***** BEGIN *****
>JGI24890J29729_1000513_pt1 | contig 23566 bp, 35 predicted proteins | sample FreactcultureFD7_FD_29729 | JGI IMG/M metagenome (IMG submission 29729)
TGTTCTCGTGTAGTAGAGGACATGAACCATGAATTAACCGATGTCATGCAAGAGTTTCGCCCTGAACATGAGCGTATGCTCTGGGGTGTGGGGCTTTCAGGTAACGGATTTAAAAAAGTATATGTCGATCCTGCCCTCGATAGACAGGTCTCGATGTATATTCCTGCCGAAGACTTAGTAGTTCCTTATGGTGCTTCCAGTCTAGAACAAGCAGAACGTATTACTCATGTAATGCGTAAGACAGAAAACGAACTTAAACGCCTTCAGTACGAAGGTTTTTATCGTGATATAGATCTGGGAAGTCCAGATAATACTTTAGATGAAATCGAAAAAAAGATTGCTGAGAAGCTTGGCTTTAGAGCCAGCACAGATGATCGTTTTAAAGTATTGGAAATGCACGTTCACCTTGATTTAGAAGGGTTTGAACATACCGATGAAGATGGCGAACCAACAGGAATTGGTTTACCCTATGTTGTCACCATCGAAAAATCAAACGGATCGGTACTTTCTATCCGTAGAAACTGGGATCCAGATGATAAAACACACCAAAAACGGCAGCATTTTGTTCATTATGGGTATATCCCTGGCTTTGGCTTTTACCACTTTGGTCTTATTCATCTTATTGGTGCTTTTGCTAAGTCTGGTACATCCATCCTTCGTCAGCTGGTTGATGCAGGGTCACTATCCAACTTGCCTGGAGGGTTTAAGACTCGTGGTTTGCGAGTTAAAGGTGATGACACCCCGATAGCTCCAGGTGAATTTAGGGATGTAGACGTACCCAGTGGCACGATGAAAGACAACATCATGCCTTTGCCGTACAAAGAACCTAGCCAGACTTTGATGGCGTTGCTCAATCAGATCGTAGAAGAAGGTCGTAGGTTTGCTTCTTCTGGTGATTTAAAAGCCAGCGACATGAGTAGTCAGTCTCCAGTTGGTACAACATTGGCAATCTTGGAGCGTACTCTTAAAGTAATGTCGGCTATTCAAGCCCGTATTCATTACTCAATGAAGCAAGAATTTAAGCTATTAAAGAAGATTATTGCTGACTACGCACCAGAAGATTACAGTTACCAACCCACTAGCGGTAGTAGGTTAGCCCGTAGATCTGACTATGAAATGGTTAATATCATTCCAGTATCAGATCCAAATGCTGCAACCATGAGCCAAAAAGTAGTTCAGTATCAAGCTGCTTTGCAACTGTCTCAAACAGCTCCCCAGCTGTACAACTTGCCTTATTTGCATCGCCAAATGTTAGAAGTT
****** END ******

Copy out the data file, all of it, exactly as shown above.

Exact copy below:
>JGI24890J29729_1000513_pt1 | contig 23566 bp, 35 predicted proteins | sample FreactcultureFD7_FD_29729 | JGI IMG/M metagenome (IMG submission 29729)
TGTTCTCGTGTAGTAGAGGACATGAACCATGAATTAACCGATGTCATGCAAGAGTTTCGCCCTGAACATGAGCGTATGCTCTGGGGTGTGGGGCTTTCAGGTAACGGATTTAAAAAAGTATATGTCGATCCTGCCCTCGATAGACAGGTCTCGATGTATATTCCTGCCGAAGACTTAGTAGTTCCTTATGGTGCTTCCAGTCTAGAACAAGCAGAACGTATTACTCATGTAATGCGTAAGACAGAAAACGAACTTAAACGCCTTCAGTACGAAGGTTTTTATCGTGATATAGATCTGGGAAGTCCAGATAATACTTTAGATGAAATCGAAAAAAAGATTGCTGAGAAGCTTGGCTTTAGAGCCAGCACAGATGATCGTTTTAAAGTATTGGAAATGCACGTTCACCTTGATTTAGAAGGGTTTGAACATACCGATGAAGATGGCGAACCAACAGGAATTGGTTTACCCTATGTTGTCACCATCGAAAAATCAAACGGATCGGTACTTTCTATCCGTAGAAACTGGGATCCAGATGATAAAACACACCAAAAACGGCAGCATTTTGTTCATTATGGGTATATCCCTGGCTTTGGCTTTTACCACTTTGGTCTTATTCATCTTATTGGTGCTTTTGCTAAGTCTGGTACATCCATCCTTCGTCAGCTGGTTGATGCAGGGTCACTATCCAACTTGCCTGGAGGGTTTAAGACTCGTGGTTTGCGAGTTAAAGGTGATGACACCCCGATAGCTCCAGGTGAATTTAGGGATGTAGACGTACCCAGTGGCACGATGAAAGACAACATCATGCCTTTGCCGTACAAAGAACCTAGCCAGACTTTGATGGCGTTGCTCAATCAGATCGTAGAAGAAGGTCGTAGGTTTGCTTCTTCTGGTGATTTAAAAGCCAGCGACATGAGTAGTCAGTCTCCAGTTGGTACAACATTGGCAATCTTGGAGCGTACTCTTAAAGTAATGTCGGCTATTCAAGCCCGTATTCATTACTCAATGAAGCAAGAATTTAAGCTATTAAAGAAGATTATTGCTGACTACGCACCAGAAGATTACAGTTACCAACCCACTAGCGGTAGTAGGTTAGCCCGTAGATCTGACTATGAAATGGTTAATATCATTCCAGTATCAGATCCAAATGCTGCAACCATGAGCCAAAAAGTAGTTCAGTATCAAGCTGCTTTGCAACTGTCTCAAACAGCTCCCCAGCTGTACAACTTGCCTTATTTGCATCGCCAAATGTTAGAAGTT